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Novel methodology to measure pre-procedure antimicrobial prophylaxis: integrating text searches with structured data from the Veterans Health Administration's electronic medical record.

Mull HJ, Stolzmann K, Kalver E, Shin MH, Schweizer ML, Asundi A, Mehta P, Stanislawski M, Branch-Elliman W. Novel methodology to measure pre-procedure antimicrobial prophylaxis: integrating text searches with structured data from the Veterans Health Administration's electronic medical record. BMC medical informatics and decision making. 2020 Jan 30; 20(1):15.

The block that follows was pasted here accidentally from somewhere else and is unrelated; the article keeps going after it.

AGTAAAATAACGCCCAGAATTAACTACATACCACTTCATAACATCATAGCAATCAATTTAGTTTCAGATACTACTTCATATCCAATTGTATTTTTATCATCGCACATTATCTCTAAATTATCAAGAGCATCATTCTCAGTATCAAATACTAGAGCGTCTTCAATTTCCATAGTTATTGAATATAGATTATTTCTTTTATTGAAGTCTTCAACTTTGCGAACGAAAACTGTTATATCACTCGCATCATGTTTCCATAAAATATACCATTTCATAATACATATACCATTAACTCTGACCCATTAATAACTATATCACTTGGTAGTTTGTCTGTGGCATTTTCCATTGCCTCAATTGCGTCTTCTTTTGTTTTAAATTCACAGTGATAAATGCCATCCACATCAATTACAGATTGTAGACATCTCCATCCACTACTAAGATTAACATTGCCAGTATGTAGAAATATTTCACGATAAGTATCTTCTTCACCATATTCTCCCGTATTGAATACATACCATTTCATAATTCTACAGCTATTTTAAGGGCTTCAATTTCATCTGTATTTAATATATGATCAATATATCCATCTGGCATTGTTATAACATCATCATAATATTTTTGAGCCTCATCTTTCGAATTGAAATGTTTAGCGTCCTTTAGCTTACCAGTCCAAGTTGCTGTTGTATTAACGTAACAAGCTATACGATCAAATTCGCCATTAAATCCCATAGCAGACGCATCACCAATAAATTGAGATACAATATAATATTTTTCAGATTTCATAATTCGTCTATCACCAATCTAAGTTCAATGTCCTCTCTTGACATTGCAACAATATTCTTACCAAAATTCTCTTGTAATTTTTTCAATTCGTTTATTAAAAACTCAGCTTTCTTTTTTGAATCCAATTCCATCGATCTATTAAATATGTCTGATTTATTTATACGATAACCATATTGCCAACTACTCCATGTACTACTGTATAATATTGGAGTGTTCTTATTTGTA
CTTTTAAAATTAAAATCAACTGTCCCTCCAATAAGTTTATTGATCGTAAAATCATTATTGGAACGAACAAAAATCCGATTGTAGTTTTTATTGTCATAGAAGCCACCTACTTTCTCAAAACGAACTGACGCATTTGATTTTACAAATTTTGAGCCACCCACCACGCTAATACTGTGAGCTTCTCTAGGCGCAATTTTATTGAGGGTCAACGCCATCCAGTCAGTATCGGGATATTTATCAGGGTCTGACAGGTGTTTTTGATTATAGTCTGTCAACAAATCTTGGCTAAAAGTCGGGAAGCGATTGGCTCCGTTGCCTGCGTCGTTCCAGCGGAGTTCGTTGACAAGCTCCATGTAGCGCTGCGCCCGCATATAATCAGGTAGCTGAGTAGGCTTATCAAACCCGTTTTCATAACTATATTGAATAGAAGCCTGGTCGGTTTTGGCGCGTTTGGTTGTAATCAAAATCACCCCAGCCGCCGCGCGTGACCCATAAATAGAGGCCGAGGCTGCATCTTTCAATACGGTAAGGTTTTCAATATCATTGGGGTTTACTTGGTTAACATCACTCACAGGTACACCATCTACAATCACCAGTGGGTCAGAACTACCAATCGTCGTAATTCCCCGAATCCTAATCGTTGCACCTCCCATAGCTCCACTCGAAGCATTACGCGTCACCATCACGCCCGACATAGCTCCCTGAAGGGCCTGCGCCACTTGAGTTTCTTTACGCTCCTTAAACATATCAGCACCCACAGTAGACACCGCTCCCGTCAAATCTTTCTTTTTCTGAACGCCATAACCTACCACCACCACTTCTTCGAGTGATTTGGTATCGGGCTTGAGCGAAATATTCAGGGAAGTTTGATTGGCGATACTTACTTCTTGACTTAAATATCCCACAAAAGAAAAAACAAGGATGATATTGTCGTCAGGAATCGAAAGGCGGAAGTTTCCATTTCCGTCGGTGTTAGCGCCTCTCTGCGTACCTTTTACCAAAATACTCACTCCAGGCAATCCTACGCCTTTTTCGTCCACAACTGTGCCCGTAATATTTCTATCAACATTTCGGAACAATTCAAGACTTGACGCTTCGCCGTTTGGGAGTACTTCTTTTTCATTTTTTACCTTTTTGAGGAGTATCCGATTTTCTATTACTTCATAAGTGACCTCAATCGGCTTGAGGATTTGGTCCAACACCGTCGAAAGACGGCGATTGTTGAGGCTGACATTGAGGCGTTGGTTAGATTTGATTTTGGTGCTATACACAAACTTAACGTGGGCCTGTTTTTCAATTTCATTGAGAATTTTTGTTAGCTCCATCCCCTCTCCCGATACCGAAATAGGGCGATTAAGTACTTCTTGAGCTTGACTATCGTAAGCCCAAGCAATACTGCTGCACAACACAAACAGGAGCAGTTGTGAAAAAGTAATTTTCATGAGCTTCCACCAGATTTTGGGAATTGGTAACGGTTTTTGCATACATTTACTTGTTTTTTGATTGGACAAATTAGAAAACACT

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BACKGROUND: Antimicrobial prophylaxis is an evidence-proven strategy for reducing procedure-related infections; however, measuring this key quality metric typically requires manual review, due to the way antimicrobial prophylaxis is documented in the electronic medical record (EMR). Our objective was to electronically measure compliance with antimicrobial prophylaxis using both structured and unstructured data from the Veterans Health Administration (VA) EMR. We developed this methodology for cardiac device implantation procedures. METHODS: With clinician input and review of clinical guidelines, we developed a list of antimicrobial names recommended for the prevention of cardiac device infection. We trained the algorithm using existing fiscal year (FY) 2008-15 data from the VA Clinical Assessment Reporting and Tracking-Electrophysiology (CART-EP), which contains manually determined information about antimicrobial prophylaxis. We merged CART-EP data with EMR data and programmed statistical software to flag an antimicrobial orders or drug fills from structured data fields in the EMR and hits on text string searches of antimicrobial names documented in clinician''s notes. We iteratively tested combinations of these data elements to optimize an algorithm to accurately classify antimicrobial use. The final algorithm was validated in a national cohort of VA cardiac device procedures from FY2016-2017. Discordant cases underwent expert manual review to identify reasons for algorithm misclassification. RESULTS: The CART-EP dataset included 2102 procedures at 38 VA facilities with manually identified antimicrobial prophylaxis in 2056 cases (97.8%). The final algorithm combining structured EMR fields and text note search results correctly classified 2048 of the CART-EP cases (97.4%). In the validation sample, the algorithm measured compliance with antimicrobial prophylaxis in 16,606 of 18,903 cardiac device procedures (87.8%). Misclassification was due to EMR documentation issues, such as antimicrobial prophylaxis documented only in hand-written clinician notes in a format that cannot be electronically searched. CONCLUSIONS: We developed a methodology with high accuracy to measure guideline concordant use of antimicrobial prophylaxis before cardiac device procedures using data fields present in modern EMRs. This method can replace manual review in quality measurement in the VA and other healthcare systems with EMRs; further, this method could be adapted to measure compliance in other procedural areas where antimicrobial prophylaxis is recommended.

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